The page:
Politics

Re-Directing the Anger Post-Election

So Trump is to be the next president. What a huge surprise as so many didn’t think he could do it. What should be far more alarming than Trump’s win are the resentments and divisions it’s causing between people. Like it or not, Trump was a legitimate candidate, and any who voted for him had every right to do so. As we continue to move farther into the post-election season, it’s important we don’t get stuck in a cycle of hate and re-direct anger towards those who deserve it and away from each other.

The people who voted for Trump had their reasons for doing so, as did those who voted for Clinton. Some voted for a third party, but many people don’t view this as an option. Instead, they believed they had to make a choice and decide who was the lesser of two evils; a truly sad state of affairs. The campaign was ugly and brutal. The main focus for both sides was one of personal attacks and blame with little attention devoted to issues. They certainly did Jerry Springer proud.

So, whose fault was this? It isn’t our fellow citizens, it’s the establishment. These are the choices we were presented with. So why are people continuing to direct their anger towards each other in this post-election season? Where is it written that you must vote the way others want you to? The ballot box has always been regarded as a sacred and important part of how we define our country. Don’t be so quick to abuse it or in future it may come back on you. Harassing those who didn’t vote your way accomplishes nothing.

But undoubtedly, the establishment loves to see this happening. If our anger is directed at one another then it’s not directed at them – where it belongs. This is playing right into their hands, and the talking heads of the mainstream media is complicit in this. They accomplish this by appealing to people’s emotions and avoiding logic by way of misleading and false news. This is not beneficial, and is in fact a dangerous tactic. The more we take out our frustrations and anger on each other and not the establishment, then the less motivated they will be to make any changes. They just sit back and enjoy the show. Is this really the result we want?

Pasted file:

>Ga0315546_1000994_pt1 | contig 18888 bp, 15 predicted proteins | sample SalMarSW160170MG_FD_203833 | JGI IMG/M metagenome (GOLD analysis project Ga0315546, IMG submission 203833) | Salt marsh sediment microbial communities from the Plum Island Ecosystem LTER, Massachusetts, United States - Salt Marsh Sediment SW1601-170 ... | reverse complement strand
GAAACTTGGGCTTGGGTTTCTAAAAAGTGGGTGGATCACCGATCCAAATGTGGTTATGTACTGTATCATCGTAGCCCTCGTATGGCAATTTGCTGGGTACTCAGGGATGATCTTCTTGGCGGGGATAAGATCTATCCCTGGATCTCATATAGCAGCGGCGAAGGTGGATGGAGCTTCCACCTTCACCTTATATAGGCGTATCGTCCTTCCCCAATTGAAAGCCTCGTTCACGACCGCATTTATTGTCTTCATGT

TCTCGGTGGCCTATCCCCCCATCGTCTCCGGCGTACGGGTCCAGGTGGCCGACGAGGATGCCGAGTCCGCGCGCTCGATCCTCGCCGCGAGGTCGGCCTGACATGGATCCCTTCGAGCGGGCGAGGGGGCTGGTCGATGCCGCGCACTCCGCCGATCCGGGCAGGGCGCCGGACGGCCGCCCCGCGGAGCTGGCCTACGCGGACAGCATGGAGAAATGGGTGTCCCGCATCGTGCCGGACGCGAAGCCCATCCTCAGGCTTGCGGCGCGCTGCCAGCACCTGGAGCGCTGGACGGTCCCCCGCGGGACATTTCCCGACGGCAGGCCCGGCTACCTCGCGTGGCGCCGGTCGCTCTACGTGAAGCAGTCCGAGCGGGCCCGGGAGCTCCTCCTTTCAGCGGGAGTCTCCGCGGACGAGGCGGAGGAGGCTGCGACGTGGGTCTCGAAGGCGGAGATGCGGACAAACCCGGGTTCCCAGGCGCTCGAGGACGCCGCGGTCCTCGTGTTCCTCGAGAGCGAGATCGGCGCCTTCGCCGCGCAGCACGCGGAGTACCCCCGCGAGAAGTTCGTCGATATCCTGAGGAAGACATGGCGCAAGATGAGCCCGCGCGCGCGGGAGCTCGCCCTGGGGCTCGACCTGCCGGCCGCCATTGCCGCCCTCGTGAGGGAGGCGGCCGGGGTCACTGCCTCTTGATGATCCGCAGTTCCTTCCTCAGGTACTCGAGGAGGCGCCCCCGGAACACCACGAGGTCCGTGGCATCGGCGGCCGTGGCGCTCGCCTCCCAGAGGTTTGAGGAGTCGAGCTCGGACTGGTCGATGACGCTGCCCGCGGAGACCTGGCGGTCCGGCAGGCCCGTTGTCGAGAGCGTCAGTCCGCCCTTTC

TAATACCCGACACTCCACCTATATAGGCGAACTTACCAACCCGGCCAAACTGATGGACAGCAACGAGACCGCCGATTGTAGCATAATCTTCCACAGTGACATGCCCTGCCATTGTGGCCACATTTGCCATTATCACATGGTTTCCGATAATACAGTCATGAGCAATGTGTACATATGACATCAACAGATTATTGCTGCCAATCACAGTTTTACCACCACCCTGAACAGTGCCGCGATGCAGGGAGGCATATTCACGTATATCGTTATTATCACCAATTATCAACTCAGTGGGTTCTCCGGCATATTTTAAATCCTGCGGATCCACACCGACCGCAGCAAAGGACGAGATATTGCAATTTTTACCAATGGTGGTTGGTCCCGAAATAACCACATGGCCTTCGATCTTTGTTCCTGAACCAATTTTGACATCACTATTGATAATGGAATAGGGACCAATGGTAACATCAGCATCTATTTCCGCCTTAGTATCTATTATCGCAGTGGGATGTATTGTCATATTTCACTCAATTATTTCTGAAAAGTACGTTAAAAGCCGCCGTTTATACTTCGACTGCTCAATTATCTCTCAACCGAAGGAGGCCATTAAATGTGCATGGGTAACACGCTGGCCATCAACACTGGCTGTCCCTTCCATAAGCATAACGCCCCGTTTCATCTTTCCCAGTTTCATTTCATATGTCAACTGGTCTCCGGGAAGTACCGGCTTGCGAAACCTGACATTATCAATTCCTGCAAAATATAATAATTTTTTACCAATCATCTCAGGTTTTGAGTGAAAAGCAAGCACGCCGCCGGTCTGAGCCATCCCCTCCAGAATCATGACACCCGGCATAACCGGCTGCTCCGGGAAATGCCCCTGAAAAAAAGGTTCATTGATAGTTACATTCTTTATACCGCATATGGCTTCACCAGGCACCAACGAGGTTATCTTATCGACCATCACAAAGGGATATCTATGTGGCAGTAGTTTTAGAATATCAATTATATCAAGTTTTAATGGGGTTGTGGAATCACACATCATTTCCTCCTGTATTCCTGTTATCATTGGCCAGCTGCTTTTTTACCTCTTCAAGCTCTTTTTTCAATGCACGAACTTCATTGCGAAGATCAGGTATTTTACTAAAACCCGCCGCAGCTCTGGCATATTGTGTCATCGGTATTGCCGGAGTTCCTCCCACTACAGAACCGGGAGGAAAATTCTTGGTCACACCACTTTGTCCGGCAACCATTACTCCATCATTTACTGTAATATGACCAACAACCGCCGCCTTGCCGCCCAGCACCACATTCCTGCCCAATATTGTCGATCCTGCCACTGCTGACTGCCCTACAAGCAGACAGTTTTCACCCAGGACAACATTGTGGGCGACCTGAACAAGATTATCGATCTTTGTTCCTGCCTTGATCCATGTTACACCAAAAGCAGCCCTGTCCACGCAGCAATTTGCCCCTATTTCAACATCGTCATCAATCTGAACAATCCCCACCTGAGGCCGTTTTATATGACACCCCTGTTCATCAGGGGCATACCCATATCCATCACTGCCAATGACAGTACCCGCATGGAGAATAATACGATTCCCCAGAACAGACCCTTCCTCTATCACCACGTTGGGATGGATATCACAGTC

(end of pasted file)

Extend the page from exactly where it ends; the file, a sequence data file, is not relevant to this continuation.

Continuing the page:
Voting may or may not be rigged, but the system surely is. The political parties, corporations, banks, and lobbyists, aided by their mouthpiece the mainstream media, have molded and deformed the system to suit their needs and ignore ours. That’s why the election choices we had weren’t much of a choice at all; but the result was a start. The win for Trump signified, more than anything else, that Americans are fed up with the status quo. Perhaps this will lead to reform and better choices in the future. This is where we should be directing our energies in this post-election season and moving forward.

Real and meaningful reforms will have to be pursued doggedly and forcefully. They will not change or give anything up lightly or willingly. But it’s going to take perseverance and hard work to make it happen, and we can’t do that if we’re divided. You make might not like him, but Trump has won so let’s see where he takes us and how he does. After all, there will be another election four years from now. If we can keep the spotlight and pressure on the establishment, and they see we’re serious and united against their corruption, then hopefully we’ll see better choices next time around. If we allow this division to continue and build, we may see civil war instead.

Politics

Where Would You Like Your Conflict Served?